It might go something like this….

      Average broadband use = 50 Gb per month
      Capacity 1334/245mbps per month = 350,000 Gb per month
      Number of homes per node = 350,000/50 = 7000
      Distance between nodes = 35km (15 m per house front X 7000 users) (Totally ridiculous I know…)

      Higher capacity of EuroDOCSIS 3.0 is not just an opportunity to give more bandwidth, but an opportunity to increase the number of users per node, saving $.

      • HFC is only theoretically a right fit for Australia.

        If the number of users per HFC node was locked at 32, each user would have a guaranteed 41/8 mbps down/up connection. That’s good for what, 3 years before it no longer meets the requirement according to the LNP policy they took to the election?

        Yes, in theory it can deliver more due to it being a shared bandwidth pool but all being equal, it still will not meet those minimum requirements.

        So, why spend massive amounts of money only to have to do it all again in less than 3 years time in order to meet a policy requirement?

      • “Higher capacity of EuroDOCSIS 3.0 is not just an opportunity to give more bandwidth, but an opportunity to increase the number of users per node, saving $.”

        Paul, I take it your experience is limited, that’s OK.
        You may have read above where contention makes it increasingly unuseable on HFC, especially outside school hours. Both Telstra and Optus state that their HFC is not business capable for that reason among others.

        Your maths is suspect.
        1334MB/7000 which is the realityyou recommend – (actually practically it is worse during peak periods due to packet collisions) = 0.19 MB/Sec or 190Kb/Sec. Upload however, remember every operation including streaming uses handshake signals back before proceeding with the next packet.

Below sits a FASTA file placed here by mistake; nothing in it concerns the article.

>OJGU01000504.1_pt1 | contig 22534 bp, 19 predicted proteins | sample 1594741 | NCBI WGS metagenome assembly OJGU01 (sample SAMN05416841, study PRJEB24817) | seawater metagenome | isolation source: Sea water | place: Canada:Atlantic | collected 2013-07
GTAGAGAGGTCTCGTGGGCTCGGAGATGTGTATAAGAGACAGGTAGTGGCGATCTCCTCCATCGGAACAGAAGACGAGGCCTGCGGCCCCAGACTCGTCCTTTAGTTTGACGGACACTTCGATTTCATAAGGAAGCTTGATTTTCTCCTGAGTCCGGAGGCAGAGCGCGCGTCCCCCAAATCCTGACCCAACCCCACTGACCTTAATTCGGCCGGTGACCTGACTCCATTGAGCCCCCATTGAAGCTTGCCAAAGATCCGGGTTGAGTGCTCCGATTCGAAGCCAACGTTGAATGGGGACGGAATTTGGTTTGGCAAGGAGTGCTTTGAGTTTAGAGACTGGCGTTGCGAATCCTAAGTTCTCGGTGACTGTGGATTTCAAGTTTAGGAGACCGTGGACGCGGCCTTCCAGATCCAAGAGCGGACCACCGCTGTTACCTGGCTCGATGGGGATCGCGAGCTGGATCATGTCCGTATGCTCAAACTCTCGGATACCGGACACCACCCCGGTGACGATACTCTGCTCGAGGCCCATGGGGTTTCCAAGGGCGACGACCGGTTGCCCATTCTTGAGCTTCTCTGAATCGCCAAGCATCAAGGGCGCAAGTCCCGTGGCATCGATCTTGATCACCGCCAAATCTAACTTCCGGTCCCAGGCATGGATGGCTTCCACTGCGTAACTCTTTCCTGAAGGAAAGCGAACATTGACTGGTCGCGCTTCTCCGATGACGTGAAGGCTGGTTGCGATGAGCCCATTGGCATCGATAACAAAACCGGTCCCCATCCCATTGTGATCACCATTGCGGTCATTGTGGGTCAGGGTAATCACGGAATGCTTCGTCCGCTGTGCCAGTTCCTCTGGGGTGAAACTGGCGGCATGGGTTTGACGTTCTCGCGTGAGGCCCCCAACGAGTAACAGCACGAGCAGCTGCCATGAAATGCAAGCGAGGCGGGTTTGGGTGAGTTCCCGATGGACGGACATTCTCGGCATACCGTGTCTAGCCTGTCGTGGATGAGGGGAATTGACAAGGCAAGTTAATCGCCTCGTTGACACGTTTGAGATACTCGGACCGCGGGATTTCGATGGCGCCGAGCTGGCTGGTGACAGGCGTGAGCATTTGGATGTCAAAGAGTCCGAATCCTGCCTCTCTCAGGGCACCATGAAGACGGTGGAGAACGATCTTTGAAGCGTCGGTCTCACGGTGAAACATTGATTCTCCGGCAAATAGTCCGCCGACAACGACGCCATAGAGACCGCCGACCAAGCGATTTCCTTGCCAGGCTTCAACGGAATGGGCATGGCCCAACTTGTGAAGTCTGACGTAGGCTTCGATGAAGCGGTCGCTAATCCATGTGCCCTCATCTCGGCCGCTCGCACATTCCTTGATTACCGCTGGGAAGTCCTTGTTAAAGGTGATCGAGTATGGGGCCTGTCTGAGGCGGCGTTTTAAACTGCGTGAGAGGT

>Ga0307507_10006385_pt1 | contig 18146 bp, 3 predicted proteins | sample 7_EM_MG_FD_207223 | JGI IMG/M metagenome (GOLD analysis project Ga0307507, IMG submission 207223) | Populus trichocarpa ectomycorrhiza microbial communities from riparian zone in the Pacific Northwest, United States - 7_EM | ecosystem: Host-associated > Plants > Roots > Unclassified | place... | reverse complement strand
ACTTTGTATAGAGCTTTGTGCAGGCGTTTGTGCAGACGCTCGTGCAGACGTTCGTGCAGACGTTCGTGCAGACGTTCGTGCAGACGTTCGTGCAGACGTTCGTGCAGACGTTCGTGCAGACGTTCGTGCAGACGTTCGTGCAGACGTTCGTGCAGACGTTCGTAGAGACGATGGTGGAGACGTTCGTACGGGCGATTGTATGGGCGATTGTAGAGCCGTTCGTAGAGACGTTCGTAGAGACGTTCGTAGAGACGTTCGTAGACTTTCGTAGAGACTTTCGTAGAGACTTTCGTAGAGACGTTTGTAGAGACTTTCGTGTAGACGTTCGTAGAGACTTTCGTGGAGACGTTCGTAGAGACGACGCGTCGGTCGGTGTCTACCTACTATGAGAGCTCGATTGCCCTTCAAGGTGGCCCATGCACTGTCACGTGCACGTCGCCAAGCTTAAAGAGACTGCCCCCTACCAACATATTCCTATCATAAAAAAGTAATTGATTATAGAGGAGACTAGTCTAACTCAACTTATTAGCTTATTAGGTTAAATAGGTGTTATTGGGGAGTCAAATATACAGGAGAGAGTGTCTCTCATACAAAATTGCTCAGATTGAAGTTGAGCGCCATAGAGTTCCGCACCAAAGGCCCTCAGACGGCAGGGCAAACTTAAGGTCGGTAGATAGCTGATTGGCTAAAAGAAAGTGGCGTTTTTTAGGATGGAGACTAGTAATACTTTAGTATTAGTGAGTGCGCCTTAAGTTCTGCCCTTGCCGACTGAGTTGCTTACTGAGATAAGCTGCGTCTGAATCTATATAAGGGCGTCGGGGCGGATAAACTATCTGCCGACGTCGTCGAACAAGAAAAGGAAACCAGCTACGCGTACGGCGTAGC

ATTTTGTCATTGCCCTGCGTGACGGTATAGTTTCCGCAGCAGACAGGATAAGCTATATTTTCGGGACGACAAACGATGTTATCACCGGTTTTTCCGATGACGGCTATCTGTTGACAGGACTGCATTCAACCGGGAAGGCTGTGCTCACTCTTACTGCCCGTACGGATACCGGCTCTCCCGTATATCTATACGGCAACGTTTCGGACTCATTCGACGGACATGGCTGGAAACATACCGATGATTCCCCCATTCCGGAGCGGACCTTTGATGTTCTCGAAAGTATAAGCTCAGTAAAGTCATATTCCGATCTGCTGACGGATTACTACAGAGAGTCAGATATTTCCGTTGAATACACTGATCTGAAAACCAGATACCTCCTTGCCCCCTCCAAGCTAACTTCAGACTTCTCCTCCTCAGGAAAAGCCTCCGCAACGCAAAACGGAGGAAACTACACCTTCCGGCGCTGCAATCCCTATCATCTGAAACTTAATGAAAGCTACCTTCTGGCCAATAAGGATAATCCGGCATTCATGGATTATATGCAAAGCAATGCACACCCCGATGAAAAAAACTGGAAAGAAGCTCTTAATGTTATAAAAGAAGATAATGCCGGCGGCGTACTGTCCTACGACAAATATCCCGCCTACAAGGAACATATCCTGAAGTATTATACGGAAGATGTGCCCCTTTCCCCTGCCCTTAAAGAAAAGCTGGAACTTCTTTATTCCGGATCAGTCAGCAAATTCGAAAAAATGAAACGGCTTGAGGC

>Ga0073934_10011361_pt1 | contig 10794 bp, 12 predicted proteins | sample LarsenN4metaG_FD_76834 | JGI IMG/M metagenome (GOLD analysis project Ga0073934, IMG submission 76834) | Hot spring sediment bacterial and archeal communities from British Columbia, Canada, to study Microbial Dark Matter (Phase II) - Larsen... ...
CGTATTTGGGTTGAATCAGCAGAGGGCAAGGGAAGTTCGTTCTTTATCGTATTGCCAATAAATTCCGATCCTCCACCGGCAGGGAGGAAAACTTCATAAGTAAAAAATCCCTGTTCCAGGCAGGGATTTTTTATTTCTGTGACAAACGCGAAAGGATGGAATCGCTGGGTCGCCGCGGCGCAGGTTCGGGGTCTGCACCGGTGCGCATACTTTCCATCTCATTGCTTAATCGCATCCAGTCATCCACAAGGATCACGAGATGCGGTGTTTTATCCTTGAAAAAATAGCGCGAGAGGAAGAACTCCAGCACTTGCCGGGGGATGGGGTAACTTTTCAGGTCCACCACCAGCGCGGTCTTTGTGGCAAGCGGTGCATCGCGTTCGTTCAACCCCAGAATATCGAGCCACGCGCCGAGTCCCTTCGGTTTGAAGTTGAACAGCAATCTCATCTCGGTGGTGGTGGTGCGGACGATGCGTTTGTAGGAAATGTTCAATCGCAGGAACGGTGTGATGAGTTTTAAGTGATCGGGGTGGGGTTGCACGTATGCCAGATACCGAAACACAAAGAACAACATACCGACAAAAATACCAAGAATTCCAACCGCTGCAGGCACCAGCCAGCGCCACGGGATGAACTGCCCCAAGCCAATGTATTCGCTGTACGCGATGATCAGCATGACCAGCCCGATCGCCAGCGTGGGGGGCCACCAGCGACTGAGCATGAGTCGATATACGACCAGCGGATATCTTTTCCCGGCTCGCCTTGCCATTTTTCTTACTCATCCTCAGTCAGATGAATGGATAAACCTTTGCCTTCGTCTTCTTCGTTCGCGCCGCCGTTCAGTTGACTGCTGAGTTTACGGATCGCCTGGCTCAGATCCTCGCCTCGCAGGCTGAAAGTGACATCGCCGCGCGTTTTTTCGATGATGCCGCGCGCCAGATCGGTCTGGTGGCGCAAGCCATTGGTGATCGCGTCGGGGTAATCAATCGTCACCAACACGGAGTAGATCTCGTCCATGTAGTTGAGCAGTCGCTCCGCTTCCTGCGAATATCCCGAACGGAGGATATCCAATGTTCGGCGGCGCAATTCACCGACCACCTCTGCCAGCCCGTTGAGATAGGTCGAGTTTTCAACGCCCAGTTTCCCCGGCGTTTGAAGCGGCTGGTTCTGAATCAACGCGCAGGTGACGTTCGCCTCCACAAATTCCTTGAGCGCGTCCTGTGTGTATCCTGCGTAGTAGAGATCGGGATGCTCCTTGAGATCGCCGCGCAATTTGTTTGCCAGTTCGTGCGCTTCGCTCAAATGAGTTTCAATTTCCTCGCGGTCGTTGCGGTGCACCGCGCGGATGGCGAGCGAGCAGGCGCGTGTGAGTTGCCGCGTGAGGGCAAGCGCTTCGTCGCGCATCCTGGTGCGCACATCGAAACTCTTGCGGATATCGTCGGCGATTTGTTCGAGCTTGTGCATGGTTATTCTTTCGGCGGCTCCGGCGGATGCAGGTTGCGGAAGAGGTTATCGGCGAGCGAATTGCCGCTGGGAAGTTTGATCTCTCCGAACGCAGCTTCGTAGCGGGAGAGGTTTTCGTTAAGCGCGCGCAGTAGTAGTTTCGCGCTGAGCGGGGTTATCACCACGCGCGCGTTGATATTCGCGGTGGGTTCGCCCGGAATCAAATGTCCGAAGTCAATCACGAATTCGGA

Upload 245Mb/7000 = 36.285KB/Sec

        However I fully expect The Libs CBN FTTH to be up to 1000/node rather than up to 32/Node – (average is 26 – allowing 6 spare ports for new dwellings etc), so that HFC will appear to be as good or at least comparable to FTTH

        Truly fantastic for all those $Billions

    • MDU’s
      Just go and check for yourself in as many MDU locations as possible where and what their telecoms facilities are.
      Do not judge by Commercial buildings which have capacity provided for many thousand internal PABX services, a MDF room with often multiple floor IDF cabinets or even cupboards to handle the number of lines,

      Residential MDU’s often just have a smallish cabinet or box mounted generally under stairwells or if lifts , in the utilities space adjacent, (Shared with Power, Water, Sewage and sprinkler plumbing.). Those MDU’s with security doors will also have their door intercom/control and these days video (using adaptors for twisted pair telephone cable or cat5 as appropriate) cabling all running on the common telephony cables via the “Main Frame” and the “floor distribution frames” – (maybe a little white, grey or cream 10 pair distribution box). Not as simple as being proposed.
      Most likely for many MDU’s especially if several close together, they will just be provided from FTTN cabinets in the street.
      Basements are common in the US and Europe for their heating Boilers, but uncommon in residential premises in Australia in all but the multi floor residential units with underground parking and the many hundred units per MDU premises

  7. “It’s faster to deploy because the infrastructure is already there … for 3 million homes.”


    I had a party at my house, and I was the first to get here because I already live here.